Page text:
In short, your Colleen is a collection of all the qualities of your primal self (I call this a soul) that you learned were undesirable in your environment. You created Colleen by taking those parts of yourself and separating them from you - the version of you that your parents and peers approved of. Like a Snapchat filter for your life. Over time, you learned to hate Colleen because of how different she was, how unlike you she was. You would never acknowledge that Colleen was part of you, because that would be much too painful. Instead of recognizing this other side of you and allowing it the space in you it deserves, Colleen then becomes all the people you meet in waking life that exhibit all of these qualities you learned to put away. You hate every Colleen you encounter, even if you haven’t taken the time to truly know them. You hate them almost instinctively because it’s easier than admitting that you hate part of yourself. In the end, you are what you hate. On the flip-side, you are also what you love. In romantic relationships, we learn roles in our environment. We learn to put more things in our shadows to either be more masculine or feminine, more dominant or submissive. If we learn that we should be more masculine in relationships, then we put the feminine part of ourselves in the shadow, and it shows up when we choose a partner that is more than likely very feminine, and vice versa.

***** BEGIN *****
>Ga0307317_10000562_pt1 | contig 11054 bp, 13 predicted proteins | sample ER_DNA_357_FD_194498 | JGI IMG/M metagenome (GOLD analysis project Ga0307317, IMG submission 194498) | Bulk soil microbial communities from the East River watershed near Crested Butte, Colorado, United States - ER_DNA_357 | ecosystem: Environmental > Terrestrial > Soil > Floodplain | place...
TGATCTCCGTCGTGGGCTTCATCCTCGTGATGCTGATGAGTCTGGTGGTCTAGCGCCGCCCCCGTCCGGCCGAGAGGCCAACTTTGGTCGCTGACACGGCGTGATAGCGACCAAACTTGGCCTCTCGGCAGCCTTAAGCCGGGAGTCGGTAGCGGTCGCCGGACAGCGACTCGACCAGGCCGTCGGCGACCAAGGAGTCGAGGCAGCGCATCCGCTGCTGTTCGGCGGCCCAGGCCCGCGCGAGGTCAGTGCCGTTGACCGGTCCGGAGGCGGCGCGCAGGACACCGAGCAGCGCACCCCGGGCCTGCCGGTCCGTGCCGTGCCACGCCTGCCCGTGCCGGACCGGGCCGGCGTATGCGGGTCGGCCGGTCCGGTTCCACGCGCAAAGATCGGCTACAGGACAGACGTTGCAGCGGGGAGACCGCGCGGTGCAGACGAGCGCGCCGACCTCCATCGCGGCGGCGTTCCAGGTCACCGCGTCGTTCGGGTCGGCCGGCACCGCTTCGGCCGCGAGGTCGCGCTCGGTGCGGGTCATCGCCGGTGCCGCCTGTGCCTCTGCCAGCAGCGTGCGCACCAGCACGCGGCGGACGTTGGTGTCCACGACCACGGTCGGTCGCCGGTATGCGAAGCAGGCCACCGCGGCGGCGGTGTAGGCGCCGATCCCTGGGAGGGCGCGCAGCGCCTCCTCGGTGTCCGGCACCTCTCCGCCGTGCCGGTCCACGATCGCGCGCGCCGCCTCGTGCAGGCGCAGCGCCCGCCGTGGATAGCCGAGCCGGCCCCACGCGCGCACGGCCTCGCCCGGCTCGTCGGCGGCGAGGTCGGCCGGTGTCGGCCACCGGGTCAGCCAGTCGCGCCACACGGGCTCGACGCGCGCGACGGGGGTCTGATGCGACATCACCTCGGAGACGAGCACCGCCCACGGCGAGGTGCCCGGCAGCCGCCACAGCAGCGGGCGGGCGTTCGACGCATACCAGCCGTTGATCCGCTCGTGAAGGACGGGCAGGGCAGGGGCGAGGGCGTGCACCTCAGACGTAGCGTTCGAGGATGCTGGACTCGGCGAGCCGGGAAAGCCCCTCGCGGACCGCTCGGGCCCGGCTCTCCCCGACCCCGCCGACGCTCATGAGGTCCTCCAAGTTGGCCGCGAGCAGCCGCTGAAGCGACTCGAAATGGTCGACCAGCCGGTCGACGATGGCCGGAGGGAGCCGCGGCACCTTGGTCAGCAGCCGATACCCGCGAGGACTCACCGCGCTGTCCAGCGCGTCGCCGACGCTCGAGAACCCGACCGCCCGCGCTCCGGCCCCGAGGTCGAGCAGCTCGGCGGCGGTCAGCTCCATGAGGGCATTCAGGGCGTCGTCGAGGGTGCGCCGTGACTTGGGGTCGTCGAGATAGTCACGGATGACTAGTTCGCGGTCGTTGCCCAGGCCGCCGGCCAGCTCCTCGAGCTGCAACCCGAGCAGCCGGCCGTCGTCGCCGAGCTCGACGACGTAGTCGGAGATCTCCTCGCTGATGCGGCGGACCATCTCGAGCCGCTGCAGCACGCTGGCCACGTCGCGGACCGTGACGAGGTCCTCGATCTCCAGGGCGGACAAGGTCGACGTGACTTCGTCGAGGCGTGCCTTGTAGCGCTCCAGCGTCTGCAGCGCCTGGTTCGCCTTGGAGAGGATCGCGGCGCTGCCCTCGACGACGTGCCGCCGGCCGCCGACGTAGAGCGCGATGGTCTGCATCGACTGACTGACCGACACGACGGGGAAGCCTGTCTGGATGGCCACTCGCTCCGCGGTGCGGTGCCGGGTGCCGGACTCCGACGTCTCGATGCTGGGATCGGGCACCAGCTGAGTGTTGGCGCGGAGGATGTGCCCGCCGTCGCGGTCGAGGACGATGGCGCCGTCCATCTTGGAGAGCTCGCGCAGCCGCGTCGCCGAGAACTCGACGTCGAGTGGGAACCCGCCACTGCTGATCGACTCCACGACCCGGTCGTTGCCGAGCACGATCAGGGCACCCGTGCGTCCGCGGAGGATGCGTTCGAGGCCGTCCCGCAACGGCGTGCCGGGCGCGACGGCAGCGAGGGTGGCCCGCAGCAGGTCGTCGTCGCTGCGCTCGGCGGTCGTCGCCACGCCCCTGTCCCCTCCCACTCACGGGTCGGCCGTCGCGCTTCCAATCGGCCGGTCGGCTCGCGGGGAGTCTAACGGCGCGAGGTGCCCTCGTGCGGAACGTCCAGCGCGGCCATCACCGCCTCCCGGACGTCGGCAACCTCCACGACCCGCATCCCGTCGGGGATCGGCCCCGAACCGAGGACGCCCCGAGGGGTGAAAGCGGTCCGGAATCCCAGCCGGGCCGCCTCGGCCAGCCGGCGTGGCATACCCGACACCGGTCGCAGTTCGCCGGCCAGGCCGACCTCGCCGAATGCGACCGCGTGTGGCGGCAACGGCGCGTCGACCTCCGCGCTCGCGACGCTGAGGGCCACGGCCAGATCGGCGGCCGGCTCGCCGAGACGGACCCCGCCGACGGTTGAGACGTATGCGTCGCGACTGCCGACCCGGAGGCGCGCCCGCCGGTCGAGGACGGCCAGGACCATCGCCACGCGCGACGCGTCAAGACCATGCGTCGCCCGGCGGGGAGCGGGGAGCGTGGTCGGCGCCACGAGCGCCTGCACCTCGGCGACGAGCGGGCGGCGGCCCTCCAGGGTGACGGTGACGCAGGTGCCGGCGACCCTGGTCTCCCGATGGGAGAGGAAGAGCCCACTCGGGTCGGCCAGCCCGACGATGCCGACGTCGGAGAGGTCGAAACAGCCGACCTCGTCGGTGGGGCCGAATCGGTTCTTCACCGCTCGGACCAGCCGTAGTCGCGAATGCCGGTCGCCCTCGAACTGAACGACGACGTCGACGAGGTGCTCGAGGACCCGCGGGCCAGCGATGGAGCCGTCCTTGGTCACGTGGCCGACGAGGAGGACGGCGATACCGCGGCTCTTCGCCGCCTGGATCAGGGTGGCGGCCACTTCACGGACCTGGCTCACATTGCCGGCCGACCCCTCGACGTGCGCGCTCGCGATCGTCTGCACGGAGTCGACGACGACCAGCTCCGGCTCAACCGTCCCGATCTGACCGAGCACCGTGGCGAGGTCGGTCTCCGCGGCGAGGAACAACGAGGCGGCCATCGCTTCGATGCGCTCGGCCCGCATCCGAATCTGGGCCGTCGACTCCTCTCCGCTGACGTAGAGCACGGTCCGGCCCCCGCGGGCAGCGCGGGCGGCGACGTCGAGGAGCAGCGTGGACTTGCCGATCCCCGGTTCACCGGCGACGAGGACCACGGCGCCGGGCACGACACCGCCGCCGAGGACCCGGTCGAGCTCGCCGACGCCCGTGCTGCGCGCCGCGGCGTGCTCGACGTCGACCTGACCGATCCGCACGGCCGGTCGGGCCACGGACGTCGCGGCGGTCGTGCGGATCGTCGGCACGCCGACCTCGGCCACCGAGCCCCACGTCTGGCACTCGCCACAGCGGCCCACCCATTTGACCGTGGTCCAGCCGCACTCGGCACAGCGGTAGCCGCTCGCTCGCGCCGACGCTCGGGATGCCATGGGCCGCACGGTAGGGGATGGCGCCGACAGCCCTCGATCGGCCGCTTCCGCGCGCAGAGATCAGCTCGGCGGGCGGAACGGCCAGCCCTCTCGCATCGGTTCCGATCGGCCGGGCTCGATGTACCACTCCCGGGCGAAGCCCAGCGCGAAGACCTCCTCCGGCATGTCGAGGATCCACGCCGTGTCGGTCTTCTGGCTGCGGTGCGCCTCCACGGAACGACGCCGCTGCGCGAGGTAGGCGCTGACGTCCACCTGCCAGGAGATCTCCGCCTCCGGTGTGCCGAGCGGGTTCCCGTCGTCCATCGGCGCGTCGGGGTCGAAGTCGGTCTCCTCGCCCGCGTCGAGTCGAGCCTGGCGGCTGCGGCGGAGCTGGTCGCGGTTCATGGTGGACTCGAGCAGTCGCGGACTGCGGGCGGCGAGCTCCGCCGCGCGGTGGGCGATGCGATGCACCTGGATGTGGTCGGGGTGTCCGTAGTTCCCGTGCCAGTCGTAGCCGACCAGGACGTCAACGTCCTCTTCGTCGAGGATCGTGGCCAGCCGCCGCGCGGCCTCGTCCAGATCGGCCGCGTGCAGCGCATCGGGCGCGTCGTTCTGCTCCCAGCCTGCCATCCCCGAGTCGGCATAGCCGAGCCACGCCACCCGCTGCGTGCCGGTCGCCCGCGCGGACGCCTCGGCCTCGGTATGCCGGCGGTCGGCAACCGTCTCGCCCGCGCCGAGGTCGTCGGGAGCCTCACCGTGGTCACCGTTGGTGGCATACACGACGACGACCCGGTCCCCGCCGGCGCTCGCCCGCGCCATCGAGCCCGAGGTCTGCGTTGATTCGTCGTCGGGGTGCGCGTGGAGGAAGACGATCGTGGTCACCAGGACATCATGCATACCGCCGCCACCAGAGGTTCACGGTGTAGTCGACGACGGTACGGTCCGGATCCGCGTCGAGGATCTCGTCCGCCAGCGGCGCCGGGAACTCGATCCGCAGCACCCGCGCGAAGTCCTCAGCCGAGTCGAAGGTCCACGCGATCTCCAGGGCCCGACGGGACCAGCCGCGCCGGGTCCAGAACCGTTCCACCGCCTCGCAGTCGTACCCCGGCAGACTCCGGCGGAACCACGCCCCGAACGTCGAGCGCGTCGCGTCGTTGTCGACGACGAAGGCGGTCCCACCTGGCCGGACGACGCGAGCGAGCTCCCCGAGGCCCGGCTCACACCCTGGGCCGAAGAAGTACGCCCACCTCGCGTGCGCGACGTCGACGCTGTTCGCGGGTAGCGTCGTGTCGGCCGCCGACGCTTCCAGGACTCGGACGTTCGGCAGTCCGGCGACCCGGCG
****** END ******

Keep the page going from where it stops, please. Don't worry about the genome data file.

All of this shadow projection is dangerous (and terrifying) for a gambit of reasons. When we deny our shadow, we block all that creative energy because we fear it won’t be accepted. We waste energy trying to keep it under wraps. We apologize to others when we think we’ve offended someone with our vulnerability, assertiveness, emotions, lifestyle. When we project our shadow qualities onto others, we give them away. In essence, we give away our energy to other people and it’s no wonder most of us are exhausted by maintaining the lie that we are less than. What’s worse is that we are wasting an ungodly amount of energy doubting ourselves as a result of not being fully integrated with our shadow qualities which, if allowed to be expressed, could lead us right where we belong in the world. When we project and give away our shadow energy to others, we give away all the wonderful things we are - all the things we are without anyone's help. We give away our selves. Our literal selves. That’s fucking terrifying.

I’ll share with you some things I’ve learned about my shadow in the hopes it helps you find some of yours and take back some of your life. Colleen is: